Patanjali

How about spontaneous Kundalini surges or Kundalini accidents?

I am getting a fair amount of enquiries relating to strange, very intense body symptoms, sometimes involving loss of consciousness, incredible surges of energy, burning sensations accompanied by emotional highs and discharges in some cases uncontrolled catharting. Some of these experiences are described as ecstatic, epiphanies, others as scary and threatening, but usually ‘out of control’.

Sometimes these experiences seem to be related to experimenting with Mula Bandha and breathing but more often than not they seem to be completely spontaneous. Those who had these experiences usually after initial euphoria struggle to make sense out of them and struggle to integrate them meaningfully into their lives.

Well, first we have to out rule any underlying medical condition. If you have repeated episodes involving loss of consciousness, uncontrolled catharting and spasms, etc. it might be wise to consult a medical practitioner as you can’t afford to experience anything like that while operating machinery such as driving a car.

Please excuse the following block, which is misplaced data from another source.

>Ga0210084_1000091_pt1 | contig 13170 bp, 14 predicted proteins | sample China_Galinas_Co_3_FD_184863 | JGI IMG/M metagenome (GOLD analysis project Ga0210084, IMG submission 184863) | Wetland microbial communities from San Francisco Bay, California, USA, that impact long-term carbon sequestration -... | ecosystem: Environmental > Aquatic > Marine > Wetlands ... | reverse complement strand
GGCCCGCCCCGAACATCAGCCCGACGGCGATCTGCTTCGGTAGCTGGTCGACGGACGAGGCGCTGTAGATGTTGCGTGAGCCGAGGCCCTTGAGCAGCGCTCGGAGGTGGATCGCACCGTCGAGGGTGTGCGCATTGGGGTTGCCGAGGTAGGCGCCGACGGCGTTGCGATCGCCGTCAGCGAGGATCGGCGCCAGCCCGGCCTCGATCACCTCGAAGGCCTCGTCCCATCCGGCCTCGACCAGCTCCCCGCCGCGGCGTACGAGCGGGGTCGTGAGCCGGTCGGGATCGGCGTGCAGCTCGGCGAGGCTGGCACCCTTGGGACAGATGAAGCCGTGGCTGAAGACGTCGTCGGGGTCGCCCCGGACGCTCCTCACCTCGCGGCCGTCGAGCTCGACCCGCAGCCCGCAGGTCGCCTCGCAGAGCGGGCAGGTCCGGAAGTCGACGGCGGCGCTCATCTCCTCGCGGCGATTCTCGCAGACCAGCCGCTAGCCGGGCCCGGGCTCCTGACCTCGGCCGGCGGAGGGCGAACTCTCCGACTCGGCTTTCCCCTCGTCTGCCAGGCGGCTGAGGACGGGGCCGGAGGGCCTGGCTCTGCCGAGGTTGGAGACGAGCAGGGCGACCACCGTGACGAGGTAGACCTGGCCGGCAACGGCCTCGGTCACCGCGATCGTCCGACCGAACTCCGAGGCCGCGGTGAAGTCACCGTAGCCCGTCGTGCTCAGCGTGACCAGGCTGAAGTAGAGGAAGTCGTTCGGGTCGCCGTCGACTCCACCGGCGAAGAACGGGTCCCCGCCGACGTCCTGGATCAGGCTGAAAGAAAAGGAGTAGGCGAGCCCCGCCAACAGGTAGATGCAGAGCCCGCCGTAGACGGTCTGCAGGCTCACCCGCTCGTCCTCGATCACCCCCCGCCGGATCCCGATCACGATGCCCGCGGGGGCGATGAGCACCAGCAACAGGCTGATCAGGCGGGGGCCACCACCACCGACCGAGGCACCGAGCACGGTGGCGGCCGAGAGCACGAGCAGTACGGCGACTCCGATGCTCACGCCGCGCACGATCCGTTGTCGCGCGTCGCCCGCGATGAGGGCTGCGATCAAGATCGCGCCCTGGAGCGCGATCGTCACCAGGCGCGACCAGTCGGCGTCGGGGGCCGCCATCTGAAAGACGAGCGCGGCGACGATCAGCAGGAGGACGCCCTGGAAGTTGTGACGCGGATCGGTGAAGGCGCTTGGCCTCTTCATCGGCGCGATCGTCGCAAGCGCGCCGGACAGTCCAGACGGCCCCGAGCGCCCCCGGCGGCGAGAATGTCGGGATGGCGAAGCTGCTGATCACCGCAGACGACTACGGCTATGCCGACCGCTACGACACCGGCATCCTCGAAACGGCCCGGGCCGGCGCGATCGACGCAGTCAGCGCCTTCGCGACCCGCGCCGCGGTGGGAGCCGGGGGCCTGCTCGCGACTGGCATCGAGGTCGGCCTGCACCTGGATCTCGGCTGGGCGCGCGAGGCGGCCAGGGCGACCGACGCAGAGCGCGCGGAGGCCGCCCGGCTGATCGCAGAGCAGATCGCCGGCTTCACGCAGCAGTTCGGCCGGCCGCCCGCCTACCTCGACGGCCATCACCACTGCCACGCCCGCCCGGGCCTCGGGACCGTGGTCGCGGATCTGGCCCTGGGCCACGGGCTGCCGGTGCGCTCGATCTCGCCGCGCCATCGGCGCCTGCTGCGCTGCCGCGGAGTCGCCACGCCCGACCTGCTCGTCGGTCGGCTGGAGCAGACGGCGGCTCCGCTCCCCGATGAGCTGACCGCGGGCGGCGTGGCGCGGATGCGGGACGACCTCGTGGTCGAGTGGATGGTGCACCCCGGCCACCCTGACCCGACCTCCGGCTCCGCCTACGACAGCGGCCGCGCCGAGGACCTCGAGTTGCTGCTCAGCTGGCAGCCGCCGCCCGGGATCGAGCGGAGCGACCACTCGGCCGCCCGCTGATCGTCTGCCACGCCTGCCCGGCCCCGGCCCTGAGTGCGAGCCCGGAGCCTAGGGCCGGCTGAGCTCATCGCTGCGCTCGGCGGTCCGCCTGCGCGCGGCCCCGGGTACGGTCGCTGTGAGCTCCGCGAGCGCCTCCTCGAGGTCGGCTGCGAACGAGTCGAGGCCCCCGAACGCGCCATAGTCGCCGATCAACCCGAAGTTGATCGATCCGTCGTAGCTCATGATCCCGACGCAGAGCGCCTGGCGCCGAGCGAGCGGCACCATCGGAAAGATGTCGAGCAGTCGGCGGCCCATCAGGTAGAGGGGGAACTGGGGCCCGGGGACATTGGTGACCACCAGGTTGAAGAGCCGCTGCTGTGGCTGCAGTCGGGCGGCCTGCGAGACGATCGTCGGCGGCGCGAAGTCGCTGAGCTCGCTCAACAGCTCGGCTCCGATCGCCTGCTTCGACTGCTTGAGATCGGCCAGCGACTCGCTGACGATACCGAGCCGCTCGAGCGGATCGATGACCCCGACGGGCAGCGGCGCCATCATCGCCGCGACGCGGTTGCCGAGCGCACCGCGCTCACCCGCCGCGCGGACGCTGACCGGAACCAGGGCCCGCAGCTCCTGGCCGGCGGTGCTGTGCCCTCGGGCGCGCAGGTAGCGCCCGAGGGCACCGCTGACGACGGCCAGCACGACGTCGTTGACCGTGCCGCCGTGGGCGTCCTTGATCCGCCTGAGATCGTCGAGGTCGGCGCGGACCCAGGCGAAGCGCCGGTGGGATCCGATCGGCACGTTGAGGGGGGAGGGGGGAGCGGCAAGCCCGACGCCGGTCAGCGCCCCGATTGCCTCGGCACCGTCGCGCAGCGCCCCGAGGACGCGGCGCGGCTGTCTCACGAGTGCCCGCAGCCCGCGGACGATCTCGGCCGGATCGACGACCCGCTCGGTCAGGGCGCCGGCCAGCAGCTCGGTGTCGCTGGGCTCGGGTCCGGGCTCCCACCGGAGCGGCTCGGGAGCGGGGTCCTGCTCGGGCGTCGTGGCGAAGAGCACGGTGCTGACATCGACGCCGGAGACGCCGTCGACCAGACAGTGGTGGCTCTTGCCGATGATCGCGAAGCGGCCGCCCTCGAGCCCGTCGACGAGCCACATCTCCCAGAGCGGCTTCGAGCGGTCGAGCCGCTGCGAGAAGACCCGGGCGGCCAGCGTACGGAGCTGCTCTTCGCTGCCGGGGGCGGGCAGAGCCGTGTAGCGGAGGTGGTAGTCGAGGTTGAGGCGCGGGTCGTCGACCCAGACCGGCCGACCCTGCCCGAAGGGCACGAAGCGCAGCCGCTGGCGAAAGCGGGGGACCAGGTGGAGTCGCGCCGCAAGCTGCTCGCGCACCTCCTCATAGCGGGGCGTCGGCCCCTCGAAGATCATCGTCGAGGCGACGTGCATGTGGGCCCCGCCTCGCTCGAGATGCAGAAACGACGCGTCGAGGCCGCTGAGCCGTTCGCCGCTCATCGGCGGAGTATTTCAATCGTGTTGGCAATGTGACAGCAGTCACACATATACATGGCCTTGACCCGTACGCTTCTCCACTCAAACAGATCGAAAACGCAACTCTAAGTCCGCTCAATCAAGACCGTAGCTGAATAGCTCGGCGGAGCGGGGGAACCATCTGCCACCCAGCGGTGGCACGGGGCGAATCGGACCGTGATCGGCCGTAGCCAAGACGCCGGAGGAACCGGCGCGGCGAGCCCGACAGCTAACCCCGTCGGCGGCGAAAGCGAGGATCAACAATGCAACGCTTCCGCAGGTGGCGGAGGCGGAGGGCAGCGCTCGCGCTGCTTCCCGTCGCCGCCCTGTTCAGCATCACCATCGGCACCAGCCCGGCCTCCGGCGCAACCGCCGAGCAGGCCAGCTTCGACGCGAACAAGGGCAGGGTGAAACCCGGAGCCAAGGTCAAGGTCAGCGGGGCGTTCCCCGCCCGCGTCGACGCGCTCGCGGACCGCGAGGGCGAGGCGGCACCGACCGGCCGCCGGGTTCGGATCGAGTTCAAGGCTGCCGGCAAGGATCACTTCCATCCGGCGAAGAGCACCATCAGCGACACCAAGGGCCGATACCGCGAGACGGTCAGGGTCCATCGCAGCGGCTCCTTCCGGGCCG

Having ruled out a medical condition let’s look where the idea comes from that such intense physical condition are linked to Kundalini? The father of this notion is the late Indian yogi, writer and civil servant Gopi Krishna, who in his 1967 book “Kundalini, The Evolutionary Energy in Man”, described how a relatively innocent meditation technique plunged him into a 12 year long abyss of madness, pain, burning and hanging between life and death. After that time the experience more or less stabilized and morphed into genuine spiritual awakening and ecstatic, mystical experience.

I recently read about 12 of Gopi Krishna’s books and for a while he was my prime study object, with the objective of avoiding his mistakes. By looking at Gopi Krishna’s life and work we can in fact shed light on all of these strange physical and energetic experiences related to Kundalini. Let’s look at them one-by-one.

  1. Gopi Krishna’s awakening was not spontaneous but caused by 17 years of daily (at least for 1 hour) meditation on the crown chakra (Sahasrara), while sitting in Padmasana (lotus posture). As many critics have pointed out G Krishna had no instruction on yoga coming from within the yoga tradition and did not prepare himself in any meaningful way apart from reading lots. Yogic adepts would neither consider meditating on the crown chakra for any significant length of time nor sitting in Padmasana for extended periods suitable for beginners.
  2. Judging from the outcome, i.e. the many books in which G. Krishna describes his mystical states and researches and evaluates those of others there is no doubt that his attainment is genuine. He himself ascribes this success to a. the fact that he became expert in concentration and b. heredity that is the fact that both of his parents were more or less Hindu saints.